He also pointed out that Na Pua Makani would provide $4.6 million for bat research under the plan, and should those studies indicate that a certain action should be taken, “through adaptive management, the applicant is required to make those adjustments.”

Manaut concluded his arguments with a warning: “Are we going to create a problem where developers are not going to want to invest in this state?” Wind farm developers are not going to want to spend a significant amount of money on the permitting process, only to face a long contested case hearing brought by opponents who do not want wind farms in their back yard, he said. He then argued that the contested case hearing process was being used as a tool to limit renewable projects in Kahuku. “That’s essentially what we have here,” he said.

In her rebuttal arguments, Phillips urged the board to uphold Izu’s recommendations.

“The applicant needs to go back to the ESRC, which would take a fresh look [at the HCP and] ensure compliance with the endangered species law,” she said.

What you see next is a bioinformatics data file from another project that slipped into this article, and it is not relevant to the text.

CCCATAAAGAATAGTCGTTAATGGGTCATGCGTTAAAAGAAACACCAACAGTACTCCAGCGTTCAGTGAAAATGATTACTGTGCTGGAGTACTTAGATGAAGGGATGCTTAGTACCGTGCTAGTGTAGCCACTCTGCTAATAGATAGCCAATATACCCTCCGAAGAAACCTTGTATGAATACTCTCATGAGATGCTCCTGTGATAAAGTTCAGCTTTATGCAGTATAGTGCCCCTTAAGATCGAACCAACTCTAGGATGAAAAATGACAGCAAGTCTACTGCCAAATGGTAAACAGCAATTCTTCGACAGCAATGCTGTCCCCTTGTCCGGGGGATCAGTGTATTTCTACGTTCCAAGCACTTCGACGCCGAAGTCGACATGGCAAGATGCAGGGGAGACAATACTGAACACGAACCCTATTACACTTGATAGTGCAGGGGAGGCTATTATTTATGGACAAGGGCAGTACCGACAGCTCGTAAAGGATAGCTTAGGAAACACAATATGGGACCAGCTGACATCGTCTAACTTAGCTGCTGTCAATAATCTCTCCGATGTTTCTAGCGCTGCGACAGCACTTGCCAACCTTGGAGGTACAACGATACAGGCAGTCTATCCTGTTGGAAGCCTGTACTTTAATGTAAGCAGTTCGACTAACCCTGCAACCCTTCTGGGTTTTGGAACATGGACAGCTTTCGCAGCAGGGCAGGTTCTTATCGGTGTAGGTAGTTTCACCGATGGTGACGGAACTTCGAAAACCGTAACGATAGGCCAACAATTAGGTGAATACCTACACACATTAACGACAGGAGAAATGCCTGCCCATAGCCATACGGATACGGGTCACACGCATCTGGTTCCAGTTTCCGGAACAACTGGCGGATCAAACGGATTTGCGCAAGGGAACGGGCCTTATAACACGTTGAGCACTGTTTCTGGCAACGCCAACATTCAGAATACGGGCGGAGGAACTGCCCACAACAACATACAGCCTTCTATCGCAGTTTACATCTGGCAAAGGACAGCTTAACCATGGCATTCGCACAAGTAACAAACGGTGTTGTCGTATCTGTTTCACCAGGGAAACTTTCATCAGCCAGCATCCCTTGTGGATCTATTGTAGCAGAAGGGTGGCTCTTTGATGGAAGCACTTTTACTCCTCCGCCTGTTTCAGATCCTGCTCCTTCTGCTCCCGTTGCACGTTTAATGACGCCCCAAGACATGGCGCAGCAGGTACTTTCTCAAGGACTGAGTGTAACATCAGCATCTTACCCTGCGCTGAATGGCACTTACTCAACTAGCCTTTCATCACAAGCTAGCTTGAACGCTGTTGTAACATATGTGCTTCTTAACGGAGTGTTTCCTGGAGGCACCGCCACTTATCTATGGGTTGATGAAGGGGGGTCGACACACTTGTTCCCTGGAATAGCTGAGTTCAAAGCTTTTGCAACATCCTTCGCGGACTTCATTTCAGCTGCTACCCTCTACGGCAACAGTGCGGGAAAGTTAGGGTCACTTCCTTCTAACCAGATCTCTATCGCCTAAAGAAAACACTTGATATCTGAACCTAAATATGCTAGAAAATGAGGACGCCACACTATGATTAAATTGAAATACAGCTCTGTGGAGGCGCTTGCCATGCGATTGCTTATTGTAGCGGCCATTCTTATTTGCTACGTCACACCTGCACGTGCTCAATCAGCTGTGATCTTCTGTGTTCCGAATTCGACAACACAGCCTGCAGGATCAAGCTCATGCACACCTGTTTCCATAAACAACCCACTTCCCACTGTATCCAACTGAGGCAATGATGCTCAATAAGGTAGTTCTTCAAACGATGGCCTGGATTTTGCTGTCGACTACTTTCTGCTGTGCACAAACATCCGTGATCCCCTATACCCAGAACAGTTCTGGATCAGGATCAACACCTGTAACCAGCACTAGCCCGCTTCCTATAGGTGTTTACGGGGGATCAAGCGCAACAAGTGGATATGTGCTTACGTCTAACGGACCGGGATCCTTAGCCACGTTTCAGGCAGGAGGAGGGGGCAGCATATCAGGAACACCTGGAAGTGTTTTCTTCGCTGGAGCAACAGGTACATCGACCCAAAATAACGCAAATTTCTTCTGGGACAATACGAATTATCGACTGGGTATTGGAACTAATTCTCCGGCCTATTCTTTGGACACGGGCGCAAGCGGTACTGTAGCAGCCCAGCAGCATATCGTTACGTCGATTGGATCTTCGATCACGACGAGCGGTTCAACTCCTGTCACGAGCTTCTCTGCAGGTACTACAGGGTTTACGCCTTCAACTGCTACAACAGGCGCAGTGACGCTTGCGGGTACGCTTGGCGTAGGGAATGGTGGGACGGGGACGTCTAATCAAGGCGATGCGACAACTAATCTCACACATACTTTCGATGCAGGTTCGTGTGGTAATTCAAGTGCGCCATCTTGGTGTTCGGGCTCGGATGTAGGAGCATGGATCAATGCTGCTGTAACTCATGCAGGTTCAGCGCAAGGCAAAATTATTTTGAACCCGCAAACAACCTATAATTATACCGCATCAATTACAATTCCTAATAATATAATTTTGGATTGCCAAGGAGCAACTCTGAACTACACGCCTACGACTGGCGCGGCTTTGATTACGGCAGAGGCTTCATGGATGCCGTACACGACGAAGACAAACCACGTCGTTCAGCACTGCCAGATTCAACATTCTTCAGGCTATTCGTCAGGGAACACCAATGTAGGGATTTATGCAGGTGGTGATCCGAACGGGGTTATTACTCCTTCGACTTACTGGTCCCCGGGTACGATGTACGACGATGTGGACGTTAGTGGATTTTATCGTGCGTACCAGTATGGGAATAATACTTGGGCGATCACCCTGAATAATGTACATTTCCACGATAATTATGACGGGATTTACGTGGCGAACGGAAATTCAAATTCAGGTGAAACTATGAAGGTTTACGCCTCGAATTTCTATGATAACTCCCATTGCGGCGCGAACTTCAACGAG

To Manaut’s argument that there was agreement among agencies and the applicant to use the Kahuku wind farm as the surrogate for estimating bat takes, Phillips suggested that the facility wasn’t exactly the most thorough in assessing fatalities. She noted that in 2012, the Kahuku wind farm reduced its bat search radius, as well as the frequency of its searches. She also said, “the applicant continually tries to shift the burden [of meeting the requirements of the state’s endangered species law] from themselves to agencies, the ESRC, the petitioner …”

She argued that while the Kahuku wind farm has had only one bat take since implementing a cut-in speed of 5 mps, data from mainland wind facilities do, indeed, show that bat deaths decrease with higher cut-in speeds.

“We’re not making a mockery of the state approval process,” she said. But, she added, the ESRC needs to consider all the reliable data and science in front of them. “It can’t be just cherry-picked by the applicants. The experts the applicants relied on, neither have a Ph.D. or are experts on ope‘ape‘a. The reality is there are a lot of things we don’t know about the ope‘ape‘a. We know a lot more now than we used to,” she said.